I would like it if you would walk with me for these for moments of your time that I have, and allow me to say something that I have yet to say in fullness of that which it deserves to be said. I have spent a lot of time in these past four months in tears and brokenness, trying to pick up the pieces from decisions I have made. Grappling with my utter inability to provide for myself in any meaningful psychological and spiritual way has been incredibly humbled. What I mean is that the answers that I have been seeking, those to fill the empty spaces, have been outside of myself and my attempts at insular self-realization to bring enlightenment in my life and overcome this angst and frustration has only amplified those feelings. I think it may be that insularity reinforces, or at very least maintains, the pain we feel because there is something very real about allowing your burdens to be carried by others.
So it this, that I care to write: Thank you. To those over the past months have been, at the right time and moment, listened and pestered me when I refused, I am so grateful. My gratefulness extends as far as the support I have received; at no moment has anyone had to bear the burden of my mess, but friends and mentors have at their moment provided what was needed. To the mentor who reminded me that I wasn’t a failure, your words have not left me. To the friend who pestered me with piercing questions and unwavering conviction, you have loved me when I’ve been unable to reciprocate that outpouring of grace.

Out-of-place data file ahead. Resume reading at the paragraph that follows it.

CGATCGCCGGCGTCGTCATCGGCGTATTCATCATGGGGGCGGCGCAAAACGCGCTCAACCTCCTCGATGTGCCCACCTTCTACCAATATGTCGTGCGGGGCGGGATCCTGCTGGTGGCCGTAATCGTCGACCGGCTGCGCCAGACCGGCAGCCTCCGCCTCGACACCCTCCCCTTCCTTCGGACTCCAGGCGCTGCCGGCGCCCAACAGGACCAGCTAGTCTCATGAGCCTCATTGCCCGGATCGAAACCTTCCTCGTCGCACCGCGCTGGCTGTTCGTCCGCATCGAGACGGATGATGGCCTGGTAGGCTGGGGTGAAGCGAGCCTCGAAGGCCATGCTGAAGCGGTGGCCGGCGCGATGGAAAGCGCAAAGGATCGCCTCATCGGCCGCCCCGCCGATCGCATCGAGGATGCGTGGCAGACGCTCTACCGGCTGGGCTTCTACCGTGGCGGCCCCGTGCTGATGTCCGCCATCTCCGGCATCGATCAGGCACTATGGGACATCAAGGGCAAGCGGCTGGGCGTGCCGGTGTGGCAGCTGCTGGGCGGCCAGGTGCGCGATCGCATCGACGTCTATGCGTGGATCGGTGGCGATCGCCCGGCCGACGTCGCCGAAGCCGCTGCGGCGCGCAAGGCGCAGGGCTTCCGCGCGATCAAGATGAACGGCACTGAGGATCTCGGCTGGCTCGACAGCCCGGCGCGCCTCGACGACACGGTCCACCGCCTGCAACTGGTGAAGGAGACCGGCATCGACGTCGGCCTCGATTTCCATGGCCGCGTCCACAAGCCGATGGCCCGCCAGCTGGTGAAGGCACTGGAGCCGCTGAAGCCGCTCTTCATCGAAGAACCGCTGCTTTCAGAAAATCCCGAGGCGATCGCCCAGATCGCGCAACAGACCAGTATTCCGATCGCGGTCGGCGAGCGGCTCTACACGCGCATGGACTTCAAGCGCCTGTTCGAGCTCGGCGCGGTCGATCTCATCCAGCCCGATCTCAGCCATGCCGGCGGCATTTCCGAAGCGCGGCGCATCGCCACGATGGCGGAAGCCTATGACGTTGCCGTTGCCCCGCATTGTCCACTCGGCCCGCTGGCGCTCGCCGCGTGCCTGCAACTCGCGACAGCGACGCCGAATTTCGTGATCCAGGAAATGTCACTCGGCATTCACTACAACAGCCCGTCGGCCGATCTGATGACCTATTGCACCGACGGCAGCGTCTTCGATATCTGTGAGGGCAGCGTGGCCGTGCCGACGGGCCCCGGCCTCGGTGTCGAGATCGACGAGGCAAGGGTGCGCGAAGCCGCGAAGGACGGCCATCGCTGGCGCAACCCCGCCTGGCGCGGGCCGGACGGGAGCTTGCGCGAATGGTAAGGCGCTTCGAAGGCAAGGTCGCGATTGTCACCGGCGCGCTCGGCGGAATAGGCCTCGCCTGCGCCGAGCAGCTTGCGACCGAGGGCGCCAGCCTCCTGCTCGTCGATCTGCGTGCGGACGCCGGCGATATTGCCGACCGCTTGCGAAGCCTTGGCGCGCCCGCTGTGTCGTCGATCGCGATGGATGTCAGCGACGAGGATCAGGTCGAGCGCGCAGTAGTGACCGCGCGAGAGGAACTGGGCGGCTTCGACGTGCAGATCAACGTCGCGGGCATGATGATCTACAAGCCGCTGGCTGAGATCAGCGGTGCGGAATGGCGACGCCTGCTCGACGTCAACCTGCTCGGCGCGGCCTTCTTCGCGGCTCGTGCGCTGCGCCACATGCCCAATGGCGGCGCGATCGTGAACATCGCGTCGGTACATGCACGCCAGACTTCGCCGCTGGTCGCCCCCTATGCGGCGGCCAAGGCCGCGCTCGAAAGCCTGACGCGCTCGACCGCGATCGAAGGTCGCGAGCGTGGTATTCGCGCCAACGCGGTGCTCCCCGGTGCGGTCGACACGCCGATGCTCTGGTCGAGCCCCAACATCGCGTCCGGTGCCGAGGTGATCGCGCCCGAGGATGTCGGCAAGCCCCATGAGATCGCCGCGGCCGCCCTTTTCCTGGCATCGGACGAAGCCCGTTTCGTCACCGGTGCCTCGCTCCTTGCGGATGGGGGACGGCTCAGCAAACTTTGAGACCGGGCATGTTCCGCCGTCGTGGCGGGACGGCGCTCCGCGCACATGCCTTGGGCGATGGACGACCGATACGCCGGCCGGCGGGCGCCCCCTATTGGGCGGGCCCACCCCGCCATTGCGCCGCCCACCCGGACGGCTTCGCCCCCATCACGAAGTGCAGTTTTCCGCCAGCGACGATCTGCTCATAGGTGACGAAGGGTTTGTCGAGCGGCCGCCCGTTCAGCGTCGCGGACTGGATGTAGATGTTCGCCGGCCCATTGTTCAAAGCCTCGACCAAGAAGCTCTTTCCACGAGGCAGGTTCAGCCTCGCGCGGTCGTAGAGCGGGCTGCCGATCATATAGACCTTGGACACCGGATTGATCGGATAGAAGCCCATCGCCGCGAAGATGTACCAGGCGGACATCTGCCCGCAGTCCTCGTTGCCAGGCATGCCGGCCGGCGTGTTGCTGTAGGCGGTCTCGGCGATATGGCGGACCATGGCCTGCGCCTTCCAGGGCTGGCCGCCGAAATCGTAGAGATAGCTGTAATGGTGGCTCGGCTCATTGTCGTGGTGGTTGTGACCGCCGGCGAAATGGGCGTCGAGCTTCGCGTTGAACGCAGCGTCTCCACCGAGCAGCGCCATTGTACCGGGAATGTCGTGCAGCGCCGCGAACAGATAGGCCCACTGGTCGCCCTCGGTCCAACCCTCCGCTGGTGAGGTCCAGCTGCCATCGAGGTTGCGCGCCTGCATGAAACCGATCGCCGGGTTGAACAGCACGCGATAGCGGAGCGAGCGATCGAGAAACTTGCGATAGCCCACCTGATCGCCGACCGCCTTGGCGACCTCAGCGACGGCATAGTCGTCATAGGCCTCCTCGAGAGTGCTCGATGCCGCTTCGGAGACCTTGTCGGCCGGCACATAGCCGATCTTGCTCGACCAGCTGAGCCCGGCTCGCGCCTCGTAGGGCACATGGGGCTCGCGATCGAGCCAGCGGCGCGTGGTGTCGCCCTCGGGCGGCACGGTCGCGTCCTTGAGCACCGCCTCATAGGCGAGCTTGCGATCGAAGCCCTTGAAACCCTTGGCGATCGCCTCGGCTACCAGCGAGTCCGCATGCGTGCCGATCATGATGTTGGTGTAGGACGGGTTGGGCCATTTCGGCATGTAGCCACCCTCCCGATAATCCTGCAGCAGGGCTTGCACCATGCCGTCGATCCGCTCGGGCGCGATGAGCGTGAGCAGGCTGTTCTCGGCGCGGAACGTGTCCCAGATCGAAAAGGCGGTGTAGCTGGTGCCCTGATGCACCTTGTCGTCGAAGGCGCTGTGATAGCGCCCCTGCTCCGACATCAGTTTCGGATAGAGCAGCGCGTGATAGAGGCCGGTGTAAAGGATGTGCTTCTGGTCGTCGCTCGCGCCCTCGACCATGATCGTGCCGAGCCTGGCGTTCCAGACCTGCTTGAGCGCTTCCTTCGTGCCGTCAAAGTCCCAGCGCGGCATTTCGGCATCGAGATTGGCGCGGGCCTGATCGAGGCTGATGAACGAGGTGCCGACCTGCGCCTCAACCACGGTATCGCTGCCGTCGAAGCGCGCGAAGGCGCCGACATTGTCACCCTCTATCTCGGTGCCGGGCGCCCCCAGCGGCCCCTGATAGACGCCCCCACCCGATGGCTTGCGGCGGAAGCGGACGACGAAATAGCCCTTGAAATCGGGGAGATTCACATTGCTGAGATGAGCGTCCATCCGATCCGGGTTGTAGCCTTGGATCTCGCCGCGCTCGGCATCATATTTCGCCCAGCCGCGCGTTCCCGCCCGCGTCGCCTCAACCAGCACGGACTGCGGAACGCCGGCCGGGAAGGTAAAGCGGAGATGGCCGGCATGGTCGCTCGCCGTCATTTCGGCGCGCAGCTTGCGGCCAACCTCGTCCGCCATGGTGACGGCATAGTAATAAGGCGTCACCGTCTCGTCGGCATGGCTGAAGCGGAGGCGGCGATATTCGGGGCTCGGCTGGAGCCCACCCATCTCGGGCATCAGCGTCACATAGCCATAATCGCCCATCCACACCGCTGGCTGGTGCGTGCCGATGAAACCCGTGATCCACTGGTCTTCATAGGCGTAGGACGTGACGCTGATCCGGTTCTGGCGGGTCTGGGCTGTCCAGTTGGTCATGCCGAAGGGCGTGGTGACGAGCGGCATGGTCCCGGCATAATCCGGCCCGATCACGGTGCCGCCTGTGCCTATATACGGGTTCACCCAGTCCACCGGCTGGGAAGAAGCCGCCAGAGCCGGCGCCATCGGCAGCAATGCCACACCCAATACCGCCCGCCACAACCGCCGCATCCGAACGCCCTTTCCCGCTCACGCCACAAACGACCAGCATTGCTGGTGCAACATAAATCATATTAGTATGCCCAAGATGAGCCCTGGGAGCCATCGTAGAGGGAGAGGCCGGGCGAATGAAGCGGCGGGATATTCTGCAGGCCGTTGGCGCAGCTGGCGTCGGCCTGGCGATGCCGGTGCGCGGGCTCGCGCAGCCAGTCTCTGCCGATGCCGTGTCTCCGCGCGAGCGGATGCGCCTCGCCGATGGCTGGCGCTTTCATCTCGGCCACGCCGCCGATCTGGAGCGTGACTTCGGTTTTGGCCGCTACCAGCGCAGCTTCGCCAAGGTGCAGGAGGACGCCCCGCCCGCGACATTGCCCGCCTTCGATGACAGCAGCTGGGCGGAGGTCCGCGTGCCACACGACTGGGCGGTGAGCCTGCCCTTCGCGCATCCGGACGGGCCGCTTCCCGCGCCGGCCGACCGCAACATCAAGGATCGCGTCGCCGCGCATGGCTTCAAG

I do not wish to downplay the difficulties that this time of transition has brought in my life, but let it be known that my life is not altogether challenging. I get to show up to two wonderful jobs in which we seek to live out the biblical mandate for justice, and during the evening, my life transitions to full-time student and I have the opportunity to learn at a place that Calvin where curiosity is encouraged. It is in these places that I have not only hung on this semester, but I think that I have truly been able to thrive.
This has been a trying time in my life and have often felt lost. In being lost, I have experienced frightening vulnerability that has provided for me space to feel more alive than ever before. It has been a year of incredible moments of exhilaration and raucous laughter intertwined with thorns that cut deep and cause bleeding. Living faithfully in between the mess of exile and the jubilee of the restored city requires of me to avoid the optimism of human progress and the pessimism of human limitations, but rather work and wait in the dichotomy of hope and reality; a hope that doesn’t ignore the filth and a reality that will not remain in brokenness.